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Williamson County Parents Warn Critical Race Theory Has Already Entered Their Public School System
April 22, 2021 Chris Butler
FRANKLIN, Tennessee — Williamson County School Superintendent Jason Golden, as reported, cancelled his planned question and answer session with the Williamson County Republican Party, but frustrated members nevertheless met and made him and his policies the topic of conversation.
About 100 to 150 Williamson County residents met Wednesday night at a hotel conference room where, among other things, they asked whether the Williamson County School System has embraced Critical Race Theory (CRT). Williamson County School Board member Dan Cash attended Wednesday’s meeting. He said no, the school system is not teaching CRT. But some parents said it had already seeped its way in.
One woman, who did not identify herself, said her seven-year-old daughter attends Liberty Elementary School in Franklin. The woman said her daughter came home from school one day and said the following:
“I’m ashamed that I’m White.”
The daughter then asked “Is there something wrong with me? Why am I hated so much?”
“The seven-year-old is now in therapy. She is depressed. She doesn’t want to go to school,” the woman said.
“She is scared to death and has even had thoughts of killing herself. Again, we are talking about a seven-year-old child.”
Another person, Brian Dixon, said he is pulling his son out of the school system, although he did not say which school the child attended. Dixon told audience members that his wife is Asian. Dixon spoke of one school lesson, from what he said was titled The Wit and Wisdom curriculum.
“We are doing the online school because my wife was concerned about the pandemic. She sat with him through the entire course online. She was watching and reading with him what the teacher was teaching. It started out very beautifully talking about Dr. King and his speech and children from different backgrounds all coming together,” Dixon said.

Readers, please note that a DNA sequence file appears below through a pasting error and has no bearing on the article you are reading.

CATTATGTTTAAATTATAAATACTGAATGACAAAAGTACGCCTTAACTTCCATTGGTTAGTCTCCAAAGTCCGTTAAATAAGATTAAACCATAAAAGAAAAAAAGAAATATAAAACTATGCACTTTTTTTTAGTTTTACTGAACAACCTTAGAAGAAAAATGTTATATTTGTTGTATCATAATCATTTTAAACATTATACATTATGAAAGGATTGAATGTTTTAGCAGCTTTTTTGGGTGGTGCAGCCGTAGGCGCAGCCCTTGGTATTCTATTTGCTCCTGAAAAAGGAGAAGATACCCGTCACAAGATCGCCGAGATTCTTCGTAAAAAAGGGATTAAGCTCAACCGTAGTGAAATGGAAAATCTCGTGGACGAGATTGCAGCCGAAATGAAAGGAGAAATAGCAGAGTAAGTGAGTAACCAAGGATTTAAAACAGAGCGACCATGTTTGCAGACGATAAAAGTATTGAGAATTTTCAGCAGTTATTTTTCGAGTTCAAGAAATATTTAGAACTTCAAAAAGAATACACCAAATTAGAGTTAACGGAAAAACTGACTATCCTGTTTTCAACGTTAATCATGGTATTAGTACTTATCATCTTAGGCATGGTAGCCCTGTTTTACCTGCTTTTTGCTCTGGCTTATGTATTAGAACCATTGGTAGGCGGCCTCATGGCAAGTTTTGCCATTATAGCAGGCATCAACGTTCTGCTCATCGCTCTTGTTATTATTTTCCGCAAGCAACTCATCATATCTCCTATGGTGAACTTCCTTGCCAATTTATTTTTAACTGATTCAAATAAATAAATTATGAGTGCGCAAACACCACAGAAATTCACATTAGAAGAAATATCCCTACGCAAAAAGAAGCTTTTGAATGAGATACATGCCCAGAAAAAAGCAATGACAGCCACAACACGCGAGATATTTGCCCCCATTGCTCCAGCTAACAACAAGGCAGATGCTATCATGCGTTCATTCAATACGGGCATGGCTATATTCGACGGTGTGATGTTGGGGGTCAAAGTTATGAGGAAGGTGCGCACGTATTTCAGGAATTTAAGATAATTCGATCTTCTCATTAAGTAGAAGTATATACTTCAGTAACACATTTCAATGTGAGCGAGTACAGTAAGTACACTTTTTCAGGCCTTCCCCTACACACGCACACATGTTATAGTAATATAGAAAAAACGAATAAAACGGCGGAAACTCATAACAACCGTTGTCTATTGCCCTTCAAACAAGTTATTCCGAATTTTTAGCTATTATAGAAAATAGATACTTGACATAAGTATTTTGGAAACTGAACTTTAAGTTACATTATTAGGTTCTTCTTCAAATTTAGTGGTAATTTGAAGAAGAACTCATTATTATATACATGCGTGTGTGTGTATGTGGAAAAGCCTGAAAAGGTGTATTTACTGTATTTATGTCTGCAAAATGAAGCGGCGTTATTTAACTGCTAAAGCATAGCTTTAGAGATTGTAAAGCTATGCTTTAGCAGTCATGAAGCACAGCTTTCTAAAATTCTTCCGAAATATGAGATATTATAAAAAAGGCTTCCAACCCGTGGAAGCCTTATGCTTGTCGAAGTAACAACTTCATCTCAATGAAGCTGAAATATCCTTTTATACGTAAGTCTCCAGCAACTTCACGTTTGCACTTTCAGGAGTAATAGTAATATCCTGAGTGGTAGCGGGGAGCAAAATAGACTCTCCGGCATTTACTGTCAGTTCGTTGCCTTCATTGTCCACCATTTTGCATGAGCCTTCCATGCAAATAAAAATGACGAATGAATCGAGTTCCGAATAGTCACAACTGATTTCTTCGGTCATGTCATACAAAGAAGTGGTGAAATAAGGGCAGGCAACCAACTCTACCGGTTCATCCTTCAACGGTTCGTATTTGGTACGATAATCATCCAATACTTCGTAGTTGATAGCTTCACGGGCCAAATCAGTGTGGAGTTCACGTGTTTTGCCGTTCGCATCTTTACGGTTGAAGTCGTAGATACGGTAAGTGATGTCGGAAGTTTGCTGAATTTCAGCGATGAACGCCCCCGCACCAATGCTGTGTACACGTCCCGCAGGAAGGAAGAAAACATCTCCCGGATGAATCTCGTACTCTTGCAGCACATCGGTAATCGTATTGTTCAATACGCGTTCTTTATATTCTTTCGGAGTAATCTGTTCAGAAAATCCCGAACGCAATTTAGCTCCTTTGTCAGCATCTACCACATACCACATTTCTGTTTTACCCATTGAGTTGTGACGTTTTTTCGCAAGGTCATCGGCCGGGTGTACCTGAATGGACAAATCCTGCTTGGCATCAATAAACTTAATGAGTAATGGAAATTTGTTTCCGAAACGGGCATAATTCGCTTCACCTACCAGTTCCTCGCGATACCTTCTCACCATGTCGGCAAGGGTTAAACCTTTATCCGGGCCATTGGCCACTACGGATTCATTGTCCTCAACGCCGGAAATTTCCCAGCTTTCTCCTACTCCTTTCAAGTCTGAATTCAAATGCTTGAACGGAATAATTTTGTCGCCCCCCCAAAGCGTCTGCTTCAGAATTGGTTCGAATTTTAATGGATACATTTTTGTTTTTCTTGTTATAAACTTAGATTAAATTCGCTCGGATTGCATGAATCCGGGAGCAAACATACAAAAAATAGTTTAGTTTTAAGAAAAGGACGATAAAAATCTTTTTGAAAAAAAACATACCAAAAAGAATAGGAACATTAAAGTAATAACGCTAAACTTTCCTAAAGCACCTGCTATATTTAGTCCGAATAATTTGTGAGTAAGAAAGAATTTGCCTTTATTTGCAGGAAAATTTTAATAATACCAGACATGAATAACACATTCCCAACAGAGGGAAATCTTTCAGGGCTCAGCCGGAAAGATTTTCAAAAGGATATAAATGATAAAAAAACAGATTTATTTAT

“But then it started talking about the deep and dark portions of what happened during the 1960s. It’s good for him to learn that but not as a 7-and-8-year-old child in second grade.”
The lesson, Dixon went on to say, distressed his son greatly.
“He was very emotionally affected by this. My wife told him he was American. He looked at my wife and said ‘No, no, no. I’m not American. I’m Thai.’ That’s my wife’s background,” Dixon said.
“He was ashamed to be an American after reading this lesson. He didn’t want to be American. He saw all of the evil that had been attributed [to Americans] over the years. That was the last straw.”
Cash told Dixon and others in the audience to notify school board members — and also Golden — when they hear their children say such things.
“Email the whole board and let them know what is going on,” Cash said.
“That’s the only way you’ll get anything done about this.”
As reported two years ago, WCS officials required teachers to watch a series of videos showing county school employees advocating for social change and social justice. The “White privilege” training videos, as part of a Cultural Competency video series, showcased local teachers buying into the idea of “White privilege.”
School board members said at the time that news of this curriculum caught them off-guard. The Tennessee Star talked to various parents that year who said they feared speaking out against the “White privilege” training, due to a possible backlash against them either personally or professionally.
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Chris Butler is an investigative journalist at The Tennessee Star. Follow Chris on Facebook. Email tips to email@example.com.
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